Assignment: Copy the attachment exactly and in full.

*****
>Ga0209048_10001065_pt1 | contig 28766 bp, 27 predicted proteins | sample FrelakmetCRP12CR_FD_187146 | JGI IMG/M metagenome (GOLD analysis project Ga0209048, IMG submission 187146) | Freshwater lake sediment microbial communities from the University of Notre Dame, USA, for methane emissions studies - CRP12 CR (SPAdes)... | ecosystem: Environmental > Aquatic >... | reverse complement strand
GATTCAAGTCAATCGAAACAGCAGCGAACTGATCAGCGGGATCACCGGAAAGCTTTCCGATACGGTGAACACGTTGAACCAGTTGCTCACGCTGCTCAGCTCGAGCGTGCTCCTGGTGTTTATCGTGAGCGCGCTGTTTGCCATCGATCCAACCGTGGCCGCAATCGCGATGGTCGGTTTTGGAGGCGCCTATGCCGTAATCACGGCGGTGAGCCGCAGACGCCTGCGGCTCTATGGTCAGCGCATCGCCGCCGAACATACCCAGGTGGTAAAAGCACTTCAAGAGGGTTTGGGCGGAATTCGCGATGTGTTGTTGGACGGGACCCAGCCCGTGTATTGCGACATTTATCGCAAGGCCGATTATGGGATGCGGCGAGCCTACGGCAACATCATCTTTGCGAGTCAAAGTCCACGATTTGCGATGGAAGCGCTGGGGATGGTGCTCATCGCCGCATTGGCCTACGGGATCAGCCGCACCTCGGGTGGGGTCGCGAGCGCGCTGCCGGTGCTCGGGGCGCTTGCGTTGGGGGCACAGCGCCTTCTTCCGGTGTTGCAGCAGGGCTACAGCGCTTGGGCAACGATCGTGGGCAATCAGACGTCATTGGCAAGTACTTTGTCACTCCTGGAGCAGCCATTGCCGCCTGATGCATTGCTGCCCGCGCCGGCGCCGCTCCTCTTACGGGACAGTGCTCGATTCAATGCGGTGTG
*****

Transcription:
>Ga0209048_10001065_pt1 | contig 28766 bp, 27 predicted proteins | sample FrelakmetCRP12CR_FD_187146 | JGI IMG/M metagenome (GOLD analysis project Ga0209048, IMG submission 187146) | Freshwater lake sediment microbial communities from the University of Notre Dame, USA, for methane emissions studies - CRP12 CR (SPAdes)... | ecosystem: Environmental > Aquatic >... | reverse complement strand
GATTCAAGTCAATCGAAACAGCAGCGAACTGATCAGCGGGATCACCGGAAAGCTTTCCGATACGGTGAACACGTTGAACCAGTTGCTCACGCTGCTCAGCTCGAGCGTGCTCCTGGTGTTTATCGTGAGCGCGCTGTTTGCCATCGATCCAACCGTGGCCGCAATCGCGATGGTCGGTTTTGGAGGCGCCTATGCCGTAATCACGGCGGTGAGCCGCAGACGCCTGCGGCTCTATGGTCAGCGCATCGCCGCCGAACATACCCAGGTGGTAAAAGCACTTCAAGAGGGTTTGGGCGGAATTCGCGATGTGTTGTTGGACGGGACCCAGCCCGTGTATTGCGACATTTATCGCAAGGCCGATTATGGGATGCGGCGAGCCTACGGCAACATCATCTTTGCGAGTCAAAGTCCACGATTTGCGATGGAAGCGCTGGGGATGGTGCTCATCGCCGCATTGGCCTACGGGATCAGCCGCACCTCGGGTGGGGTCGCGAGCGCGCTGCCGGTGCTCGGGGCGCTTGCGTTGGGGGCACAGCGCCTTCTTCCGGTGTTGCAGCAGGGCTACAGCGCTTGGGCAACGATCGTGGGCAATCAGACGTCATTGGCAAGTACTTTGTCACTCCTGGAGCAGCCATTGCCGCCTGATGCATTGCTGCCCGCGCCGGCGCCGCTCCTCTTACGGGACAGTGCTCGATTCAATGCGGTGTG